Music is an essential part of our lives. It can stimulate moods and control brainwave patterns. Annesha Banerjee explores how music therapy with ragas could work as complementary medicine
I distinctly remember reading a quote by one of the greatest entertainers and the moonwalk dance legend, Michael Jackson: “To live is to be musical, starting with the blood dancing in your veins. Everything living has a rhythm. Do you feel your music?”
And how true this is! Music is a ubiquitous companion to people’s everyday lives. Right from your wake-up alarm tone, workout playlist, meditation music, or your favourite TV show’s title theme to listening to the radio while you drive back home from work—music is all around. If nothing, then remember the time when a melodious tune made its way to your mind making you hum along.
Music’s ability to evoke deep stirring emotions is universal, and it is almost impossible to find a person in this world who doesn’t feel a strong connection with it. According to musicologists, everyone possesses some degree of musicality, which, in fact, is a part of being human.
However, our connection with organised music isn’t just limited to the purpose of entertainment but goes beyond, where it can be used to heal people. As a matter of fact, all of us have encountered situations where music came to our aid when stress and trauma loomed over our heads, threatening to take over. I remember once being deeply disturbed about a situation, right before leaving for a trip. Annoyed by the incident, I couldn’t focus on the joy of going on a trip. Being aware of the fact, I quickly switched on my favourite song, closed my eyes, and disconnected from the world. After a few loops, I felt as refreshed as in the morning after a long run! With no trace of any agitation, I felt motivated to take on anything. That very day I understood a fact—music is therapeutic.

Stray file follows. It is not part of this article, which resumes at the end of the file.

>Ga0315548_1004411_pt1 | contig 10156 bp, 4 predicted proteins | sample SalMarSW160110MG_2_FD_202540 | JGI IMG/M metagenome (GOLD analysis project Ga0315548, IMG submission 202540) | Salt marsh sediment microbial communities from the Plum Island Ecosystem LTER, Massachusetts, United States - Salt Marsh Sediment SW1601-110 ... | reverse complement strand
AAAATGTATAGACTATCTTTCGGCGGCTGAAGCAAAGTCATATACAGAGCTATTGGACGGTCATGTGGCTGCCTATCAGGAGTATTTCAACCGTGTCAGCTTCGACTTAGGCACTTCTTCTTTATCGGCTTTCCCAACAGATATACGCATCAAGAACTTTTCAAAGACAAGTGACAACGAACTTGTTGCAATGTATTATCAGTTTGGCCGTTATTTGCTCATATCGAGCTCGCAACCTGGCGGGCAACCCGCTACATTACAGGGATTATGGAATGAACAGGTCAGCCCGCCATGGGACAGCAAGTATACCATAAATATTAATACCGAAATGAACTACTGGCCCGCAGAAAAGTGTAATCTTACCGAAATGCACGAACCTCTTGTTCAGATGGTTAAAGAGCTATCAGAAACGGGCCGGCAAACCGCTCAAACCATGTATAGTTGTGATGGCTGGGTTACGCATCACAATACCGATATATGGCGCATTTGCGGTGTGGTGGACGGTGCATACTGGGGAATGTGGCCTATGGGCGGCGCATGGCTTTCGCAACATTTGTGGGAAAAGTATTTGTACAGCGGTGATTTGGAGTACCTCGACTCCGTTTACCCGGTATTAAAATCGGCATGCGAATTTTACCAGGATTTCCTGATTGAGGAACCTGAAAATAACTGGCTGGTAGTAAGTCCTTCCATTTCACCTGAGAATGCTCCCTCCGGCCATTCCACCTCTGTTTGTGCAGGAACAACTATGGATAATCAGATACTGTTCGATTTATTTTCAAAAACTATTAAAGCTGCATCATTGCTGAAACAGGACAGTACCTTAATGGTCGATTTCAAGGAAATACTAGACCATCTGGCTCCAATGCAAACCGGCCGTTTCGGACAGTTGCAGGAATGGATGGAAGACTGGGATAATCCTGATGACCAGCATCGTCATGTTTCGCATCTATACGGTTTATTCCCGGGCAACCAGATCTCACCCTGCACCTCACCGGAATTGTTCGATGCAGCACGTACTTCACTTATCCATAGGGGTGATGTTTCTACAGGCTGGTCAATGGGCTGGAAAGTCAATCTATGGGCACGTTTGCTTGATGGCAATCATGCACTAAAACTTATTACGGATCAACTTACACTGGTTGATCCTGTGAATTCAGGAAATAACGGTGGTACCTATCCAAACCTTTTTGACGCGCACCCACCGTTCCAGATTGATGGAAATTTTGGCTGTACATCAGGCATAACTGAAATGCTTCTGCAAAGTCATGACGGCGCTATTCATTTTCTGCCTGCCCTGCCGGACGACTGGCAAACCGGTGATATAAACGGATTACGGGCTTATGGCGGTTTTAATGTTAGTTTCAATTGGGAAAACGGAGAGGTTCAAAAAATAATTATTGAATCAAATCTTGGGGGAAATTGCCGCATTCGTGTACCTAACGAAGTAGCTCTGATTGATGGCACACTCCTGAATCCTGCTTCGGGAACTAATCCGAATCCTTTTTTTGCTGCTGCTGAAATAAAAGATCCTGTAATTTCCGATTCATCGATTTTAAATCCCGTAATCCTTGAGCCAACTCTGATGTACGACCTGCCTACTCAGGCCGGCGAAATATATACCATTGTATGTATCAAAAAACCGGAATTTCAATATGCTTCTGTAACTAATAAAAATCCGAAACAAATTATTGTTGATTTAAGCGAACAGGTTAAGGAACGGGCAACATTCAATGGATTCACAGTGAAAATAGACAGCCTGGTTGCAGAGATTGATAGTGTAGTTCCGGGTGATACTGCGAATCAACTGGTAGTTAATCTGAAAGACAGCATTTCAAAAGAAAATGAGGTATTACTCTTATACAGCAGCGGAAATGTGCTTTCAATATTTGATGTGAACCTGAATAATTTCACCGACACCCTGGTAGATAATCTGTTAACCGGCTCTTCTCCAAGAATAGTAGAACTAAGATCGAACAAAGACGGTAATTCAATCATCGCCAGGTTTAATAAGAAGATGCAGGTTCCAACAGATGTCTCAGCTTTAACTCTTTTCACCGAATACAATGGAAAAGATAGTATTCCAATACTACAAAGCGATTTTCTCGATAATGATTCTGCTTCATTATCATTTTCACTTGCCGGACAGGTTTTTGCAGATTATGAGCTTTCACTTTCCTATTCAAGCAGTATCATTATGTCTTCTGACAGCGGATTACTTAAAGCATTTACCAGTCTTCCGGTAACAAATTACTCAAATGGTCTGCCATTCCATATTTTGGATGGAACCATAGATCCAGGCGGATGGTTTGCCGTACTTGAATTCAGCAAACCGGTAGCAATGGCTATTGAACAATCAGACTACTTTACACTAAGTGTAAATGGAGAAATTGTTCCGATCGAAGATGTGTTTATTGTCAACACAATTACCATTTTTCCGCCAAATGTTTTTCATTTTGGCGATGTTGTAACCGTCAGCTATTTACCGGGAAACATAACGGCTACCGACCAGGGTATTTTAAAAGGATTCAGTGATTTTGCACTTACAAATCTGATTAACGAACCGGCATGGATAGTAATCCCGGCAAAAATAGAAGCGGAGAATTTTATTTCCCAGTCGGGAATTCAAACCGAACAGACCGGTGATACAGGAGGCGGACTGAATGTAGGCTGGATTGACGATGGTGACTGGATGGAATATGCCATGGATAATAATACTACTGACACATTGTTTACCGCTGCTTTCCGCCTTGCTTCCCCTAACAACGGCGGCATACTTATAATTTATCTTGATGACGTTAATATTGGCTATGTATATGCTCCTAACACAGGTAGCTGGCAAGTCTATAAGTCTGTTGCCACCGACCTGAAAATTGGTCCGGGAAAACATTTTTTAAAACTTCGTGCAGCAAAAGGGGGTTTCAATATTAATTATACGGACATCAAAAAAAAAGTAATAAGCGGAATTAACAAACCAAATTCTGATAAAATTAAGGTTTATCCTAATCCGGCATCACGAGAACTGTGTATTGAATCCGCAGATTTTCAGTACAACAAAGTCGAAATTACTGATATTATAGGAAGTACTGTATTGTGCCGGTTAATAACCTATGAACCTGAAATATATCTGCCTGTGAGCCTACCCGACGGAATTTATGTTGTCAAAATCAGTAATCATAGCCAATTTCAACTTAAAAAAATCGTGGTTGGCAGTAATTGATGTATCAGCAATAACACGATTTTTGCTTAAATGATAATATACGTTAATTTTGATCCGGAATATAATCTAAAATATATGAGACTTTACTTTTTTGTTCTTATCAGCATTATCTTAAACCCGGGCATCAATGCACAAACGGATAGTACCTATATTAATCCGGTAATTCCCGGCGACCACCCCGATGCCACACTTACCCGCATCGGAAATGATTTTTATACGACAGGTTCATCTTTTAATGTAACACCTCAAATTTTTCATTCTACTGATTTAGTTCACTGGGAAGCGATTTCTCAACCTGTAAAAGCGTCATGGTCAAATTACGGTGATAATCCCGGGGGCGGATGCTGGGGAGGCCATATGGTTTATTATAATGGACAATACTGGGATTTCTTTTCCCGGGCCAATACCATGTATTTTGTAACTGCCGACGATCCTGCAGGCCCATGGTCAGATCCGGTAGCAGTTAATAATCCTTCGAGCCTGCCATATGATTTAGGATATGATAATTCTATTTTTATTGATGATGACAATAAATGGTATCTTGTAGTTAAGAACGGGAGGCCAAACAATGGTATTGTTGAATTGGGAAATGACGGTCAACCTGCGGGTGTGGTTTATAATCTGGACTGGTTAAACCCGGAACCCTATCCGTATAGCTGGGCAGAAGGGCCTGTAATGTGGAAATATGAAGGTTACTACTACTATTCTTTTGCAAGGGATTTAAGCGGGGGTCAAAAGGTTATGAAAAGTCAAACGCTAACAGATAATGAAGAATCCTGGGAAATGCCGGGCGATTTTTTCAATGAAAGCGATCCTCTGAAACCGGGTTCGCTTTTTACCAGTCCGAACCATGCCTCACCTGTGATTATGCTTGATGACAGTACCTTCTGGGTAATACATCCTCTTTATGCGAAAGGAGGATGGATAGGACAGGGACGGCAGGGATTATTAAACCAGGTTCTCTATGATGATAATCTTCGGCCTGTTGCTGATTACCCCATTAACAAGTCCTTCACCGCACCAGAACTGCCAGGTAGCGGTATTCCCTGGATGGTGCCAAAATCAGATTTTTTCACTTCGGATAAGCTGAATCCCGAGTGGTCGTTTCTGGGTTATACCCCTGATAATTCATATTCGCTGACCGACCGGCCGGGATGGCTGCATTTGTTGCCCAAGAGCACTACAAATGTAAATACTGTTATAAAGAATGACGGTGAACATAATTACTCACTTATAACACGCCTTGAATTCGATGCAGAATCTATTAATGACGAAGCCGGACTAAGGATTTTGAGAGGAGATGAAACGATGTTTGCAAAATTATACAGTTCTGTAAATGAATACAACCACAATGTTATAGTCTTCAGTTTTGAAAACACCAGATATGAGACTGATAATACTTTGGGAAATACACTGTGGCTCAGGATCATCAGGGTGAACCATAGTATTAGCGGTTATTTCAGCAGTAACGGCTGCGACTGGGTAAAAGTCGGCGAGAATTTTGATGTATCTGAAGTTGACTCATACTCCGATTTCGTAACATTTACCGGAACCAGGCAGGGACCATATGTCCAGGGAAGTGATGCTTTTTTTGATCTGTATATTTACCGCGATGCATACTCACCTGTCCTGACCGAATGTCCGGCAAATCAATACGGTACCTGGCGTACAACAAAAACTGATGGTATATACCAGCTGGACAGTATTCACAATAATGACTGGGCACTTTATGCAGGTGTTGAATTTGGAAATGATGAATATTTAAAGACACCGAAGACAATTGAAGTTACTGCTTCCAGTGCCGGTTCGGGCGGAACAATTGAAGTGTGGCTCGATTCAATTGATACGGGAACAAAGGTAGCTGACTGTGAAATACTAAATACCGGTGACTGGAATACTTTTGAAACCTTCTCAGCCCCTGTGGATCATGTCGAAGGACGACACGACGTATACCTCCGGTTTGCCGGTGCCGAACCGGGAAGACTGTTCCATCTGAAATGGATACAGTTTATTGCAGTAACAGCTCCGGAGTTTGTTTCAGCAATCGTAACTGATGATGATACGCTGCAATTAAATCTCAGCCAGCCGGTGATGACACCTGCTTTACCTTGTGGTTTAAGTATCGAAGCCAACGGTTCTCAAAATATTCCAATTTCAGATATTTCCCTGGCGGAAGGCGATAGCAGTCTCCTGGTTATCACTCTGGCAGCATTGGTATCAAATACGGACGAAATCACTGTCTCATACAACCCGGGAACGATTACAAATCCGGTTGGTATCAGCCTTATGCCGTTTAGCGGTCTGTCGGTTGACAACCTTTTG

Mrs Archana Kapade, who was an arthritis patient, was unable to walk due to severe knee and back pain. After four weeks of music therapy at Sur Sanjeevan Music Therapy Trust, she was cured of the pain. While playing music for Alzheimer’s patients at a hospital, Mumbai-based medical intern Shivam noticed that most of the patients remember the lyrics of the songs from their therapy session. How did this happen?
The unifying power of music
Our association with music is very strong and personal. Music that renders others ecstatic may have no effect on us and vice versa. In fact, our own response to music is inconsistent; how a piece of music makes us feel depends on the situation in which we hear it. Despite the varying taste in music, it is unifying. The statement ‘to each his own’ fits accurately; your choice of music stimulates a similar type of activity in your brain as does the choice of others do in theirs. In an interview with CNN, Daniel Levitin, a psychologist who studies neuroscience and music at McGill University, said, “It’s not our natural tendency to thrust ourselves into a crowd of 20,000 people, but for a Muse concert or a Radiohead concert, we’ll do it. There’s this unifying force that comes from the music, and we don’t get that from other things.”
The power of music is inclusive and evokes resolute and compelling emotions in the listeners. Remember when A R Rahman sang Maa tujhe salaam, we all felt the surge of patriotism and stood proud with our chests puffed out? Or when Peter Seeger assured us that obstacles in life will be conquered eventually when he sang We shall overcome, we became confident that we will indeed? It has been discovered, after various researches, that music stimulates more parts of the brain than any other human function.